The Metaphysics of Absences – Lecture II: In DenialStephen Mumford (Durham University)
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Instead of asserting ¬P, we could deny P. This has been overlooked as an alternative to assertion partly because Frege and others accept the equivalences: 1) between Assertion: [¬P] and Denial: [P], and 2) between Assertion: [P] and Denial: [¬P]. But these are not equivalences. Assertion and denial play different functions. Assertion aims at truth, commits to a way the world is and expresses a judgment. In contrast, denial aims at falsehood, makes no commitment to a way the world is, withholds judgment and is conventionally responsive. A denial is not, then, the same as an assertion of a negation. That Frege’s logic contains an assertion stroke but not a denial stroke is a case of affirmation bias. Recognition of the special role of denial can be useful to the Parmenidean, whose aim is to avoid affirming negatives.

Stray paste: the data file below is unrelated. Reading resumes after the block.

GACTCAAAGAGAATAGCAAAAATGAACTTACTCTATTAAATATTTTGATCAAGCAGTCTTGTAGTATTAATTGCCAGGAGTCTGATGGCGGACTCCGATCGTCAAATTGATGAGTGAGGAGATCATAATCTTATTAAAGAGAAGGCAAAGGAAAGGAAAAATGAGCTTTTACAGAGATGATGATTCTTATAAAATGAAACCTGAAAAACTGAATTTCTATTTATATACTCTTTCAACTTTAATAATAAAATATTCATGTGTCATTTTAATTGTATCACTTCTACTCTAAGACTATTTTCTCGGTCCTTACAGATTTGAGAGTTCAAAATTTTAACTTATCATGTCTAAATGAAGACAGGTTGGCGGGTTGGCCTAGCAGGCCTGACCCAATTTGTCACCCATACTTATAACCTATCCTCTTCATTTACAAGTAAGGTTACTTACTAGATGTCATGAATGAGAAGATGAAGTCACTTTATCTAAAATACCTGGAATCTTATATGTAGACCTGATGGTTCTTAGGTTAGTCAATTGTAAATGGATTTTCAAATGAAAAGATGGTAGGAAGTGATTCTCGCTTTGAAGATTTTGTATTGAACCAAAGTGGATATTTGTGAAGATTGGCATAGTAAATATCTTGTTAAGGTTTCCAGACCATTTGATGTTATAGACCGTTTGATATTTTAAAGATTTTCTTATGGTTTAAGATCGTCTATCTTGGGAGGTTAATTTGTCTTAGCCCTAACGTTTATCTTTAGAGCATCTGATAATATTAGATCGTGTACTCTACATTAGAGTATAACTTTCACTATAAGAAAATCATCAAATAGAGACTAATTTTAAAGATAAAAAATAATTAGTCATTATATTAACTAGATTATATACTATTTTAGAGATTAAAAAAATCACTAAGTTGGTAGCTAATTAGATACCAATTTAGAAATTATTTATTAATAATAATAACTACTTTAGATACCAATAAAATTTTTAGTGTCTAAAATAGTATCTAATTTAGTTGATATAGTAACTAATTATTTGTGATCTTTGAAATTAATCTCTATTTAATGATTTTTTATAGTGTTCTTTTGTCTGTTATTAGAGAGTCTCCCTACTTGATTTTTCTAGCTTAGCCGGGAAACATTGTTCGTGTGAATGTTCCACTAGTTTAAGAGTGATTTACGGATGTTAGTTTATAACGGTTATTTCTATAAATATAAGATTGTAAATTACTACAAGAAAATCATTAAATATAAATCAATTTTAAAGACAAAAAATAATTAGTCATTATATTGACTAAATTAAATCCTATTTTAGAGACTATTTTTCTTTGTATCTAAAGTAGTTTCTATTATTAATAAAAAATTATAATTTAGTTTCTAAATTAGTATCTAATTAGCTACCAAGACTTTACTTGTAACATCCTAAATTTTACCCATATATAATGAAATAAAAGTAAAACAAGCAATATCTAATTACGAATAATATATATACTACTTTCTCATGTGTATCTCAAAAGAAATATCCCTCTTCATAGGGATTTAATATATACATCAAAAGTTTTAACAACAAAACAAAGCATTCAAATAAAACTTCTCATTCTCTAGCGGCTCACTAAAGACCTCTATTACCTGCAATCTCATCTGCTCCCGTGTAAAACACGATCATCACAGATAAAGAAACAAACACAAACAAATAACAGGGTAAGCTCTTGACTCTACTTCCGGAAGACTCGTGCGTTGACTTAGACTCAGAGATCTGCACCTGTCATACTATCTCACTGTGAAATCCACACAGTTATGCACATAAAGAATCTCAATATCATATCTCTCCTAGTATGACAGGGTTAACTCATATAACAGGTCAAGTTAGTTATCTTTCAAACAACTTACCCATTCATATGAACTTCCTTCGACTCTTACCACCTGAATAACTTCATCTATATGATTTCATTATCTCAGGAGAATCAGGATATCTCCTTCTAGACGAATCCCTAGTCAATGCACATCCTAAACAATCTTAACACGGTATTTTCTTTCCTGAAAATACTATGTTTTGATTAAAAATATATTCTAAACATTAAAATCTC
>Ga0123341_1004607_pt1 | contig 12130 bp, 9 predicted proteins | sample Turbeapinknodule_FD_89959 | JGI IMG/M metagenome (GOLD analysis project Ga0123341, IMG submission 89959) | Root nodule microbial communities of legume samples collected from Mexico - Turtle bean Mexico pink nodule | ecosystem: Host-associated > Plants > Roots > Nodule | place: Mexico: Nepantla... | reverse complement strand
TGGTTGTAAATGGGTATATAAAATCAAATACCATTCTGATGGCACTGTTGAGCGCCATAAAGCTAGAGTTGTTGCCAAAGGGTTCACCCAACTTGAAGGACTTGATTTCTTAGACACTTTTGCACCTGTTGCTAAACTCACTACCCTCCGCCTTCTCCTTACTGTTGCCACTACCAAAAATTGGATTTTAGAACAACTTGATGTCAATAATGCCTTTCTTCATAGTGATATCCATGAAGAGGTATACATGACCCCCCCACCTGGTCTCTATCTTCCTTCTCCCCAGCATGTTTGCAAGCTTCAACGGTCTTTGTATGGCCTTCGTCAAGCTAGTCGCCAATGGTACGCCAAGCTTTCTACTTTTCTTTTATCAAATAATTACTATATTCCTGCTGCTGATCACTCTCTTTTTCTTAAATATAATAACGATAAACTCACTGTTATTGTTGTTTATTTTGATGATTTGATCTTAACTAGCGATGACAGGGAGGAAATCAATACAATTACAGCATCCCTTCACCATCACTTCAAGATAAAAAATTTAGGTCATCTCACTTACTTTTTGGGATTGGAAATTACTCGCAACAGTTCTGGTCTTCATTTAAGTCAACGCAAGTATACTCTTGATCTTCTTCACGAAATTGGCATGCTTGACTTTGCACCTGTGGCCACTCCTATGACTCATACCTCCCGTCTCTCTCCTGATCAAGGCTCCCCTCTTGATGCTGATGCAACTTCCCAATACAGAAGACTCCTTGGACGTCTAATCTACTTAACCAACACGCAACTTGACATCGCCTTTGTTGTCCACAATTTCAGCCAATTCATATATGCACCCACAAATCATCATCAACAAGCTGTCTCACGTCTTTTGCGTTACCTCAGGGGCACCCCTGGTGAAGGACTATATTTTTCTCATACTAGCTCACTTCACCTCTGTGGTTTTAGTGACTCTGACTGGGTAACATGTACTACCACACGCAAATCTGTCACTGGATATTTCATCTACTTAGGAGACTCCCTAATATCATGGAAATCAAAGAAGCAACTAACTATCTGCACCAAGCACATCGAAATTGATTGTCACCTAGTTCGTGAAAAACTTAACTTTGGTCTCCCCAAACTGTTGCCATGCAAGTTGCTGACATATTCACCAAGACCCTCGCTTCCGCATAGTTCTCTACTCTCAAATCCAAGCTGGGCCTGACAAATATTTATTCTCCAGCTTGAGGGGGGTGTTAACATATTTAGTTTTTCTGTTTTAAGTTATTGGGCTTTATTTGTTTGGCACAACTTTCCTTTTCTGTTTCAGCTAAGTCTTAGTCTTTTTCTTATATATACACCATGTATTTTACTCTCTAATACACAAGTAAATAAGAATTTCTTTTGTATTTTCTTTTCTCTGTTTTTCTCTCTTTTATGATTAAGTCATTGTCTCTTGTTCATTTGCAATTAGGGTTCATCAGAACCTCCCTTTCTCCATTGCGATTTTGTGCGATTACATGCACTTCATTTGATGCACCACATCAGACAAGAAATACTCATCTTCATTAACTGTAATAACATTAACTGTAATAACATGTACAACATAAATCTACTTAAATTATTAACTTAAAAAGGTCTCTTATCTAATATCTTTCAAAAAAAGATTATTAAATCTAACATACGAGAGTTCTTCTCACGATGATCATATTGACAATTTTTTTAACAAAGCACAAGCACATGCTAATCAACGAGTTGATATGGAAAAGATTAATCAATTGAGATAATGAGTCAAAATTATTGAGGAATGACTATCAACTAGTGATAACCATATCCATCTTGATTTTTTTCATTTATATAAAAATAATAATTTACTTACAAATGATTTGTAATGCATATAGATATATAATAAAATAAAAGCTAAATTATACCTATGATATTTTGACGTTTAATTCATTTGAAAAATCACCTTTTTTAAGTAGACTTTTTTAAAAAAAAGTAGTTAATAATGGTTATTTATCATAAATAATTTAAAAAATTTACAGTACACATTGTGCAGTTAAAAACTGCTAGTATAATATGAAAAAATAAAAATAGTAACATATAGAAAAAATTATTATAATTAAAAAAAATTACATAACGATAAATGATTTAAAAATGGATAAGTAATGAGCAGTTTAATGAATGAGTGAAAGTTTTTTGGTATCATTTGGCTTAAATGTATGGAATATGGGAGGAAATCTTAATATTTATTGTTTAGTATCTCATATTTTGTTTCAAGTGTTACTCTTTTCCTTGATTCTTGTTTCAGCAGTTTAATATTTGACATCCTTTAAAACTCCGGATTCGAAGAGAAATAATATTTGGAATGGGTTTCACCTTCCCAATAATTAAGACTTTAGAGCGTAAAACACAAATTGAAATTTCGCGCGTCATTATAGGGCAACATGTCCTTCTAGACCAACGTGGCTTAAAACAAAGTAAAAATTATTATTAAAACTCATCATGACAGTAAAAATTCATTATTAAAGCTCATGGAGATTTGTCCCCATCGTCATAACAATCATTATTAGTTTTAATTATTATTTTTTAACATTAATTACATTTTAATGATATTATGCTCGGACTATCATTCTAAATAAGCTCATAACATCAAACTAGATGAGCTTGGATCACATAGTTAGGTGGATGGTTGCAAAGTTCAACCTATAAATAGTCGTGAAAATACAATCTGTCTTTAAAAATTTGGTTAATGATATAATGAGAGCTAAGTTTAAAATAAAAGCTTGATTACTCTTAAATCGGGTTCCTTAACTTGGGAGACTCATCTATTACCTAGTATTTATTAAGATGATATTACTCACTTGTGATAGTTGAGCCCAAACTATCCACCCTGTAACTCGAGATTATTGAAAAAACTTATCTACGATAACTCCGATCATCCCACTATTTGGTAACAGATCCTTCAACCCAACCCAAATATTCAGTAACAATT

Stephen Mumford is Professor of Metaphysics in the Department of Philosophy at Durham University. He is the author of Dispositions (Oxford, 1998), Russell on Metaphysics (Routledge, 2003), Laws in Nature (Routledge, 2004), David Armstrong (Acumen, 2007), Watching Sport: Aesthetics, Ethics and Emotion (Routledge, 2011), Getting Causes from Powers (Oxford, 2011 with Rani Lill Anjum), Metaphysics: a Very Short Introduction (Oxford, 2012), Causation: a Very Short Introduction (Oxford, 2013, with Anjum), Glimpse of Light (Bloomsbury, 2017), What Tends to Be (Routledge, 2018, with Anjum) and Causation in Science (Oxford, 2018, with Anjum). His next book will be Football: the Philosophy Behind the Game (Polity, 2019). He is currently working on a book on the metaphysics of absences, which is under contract with Oxford University Press.
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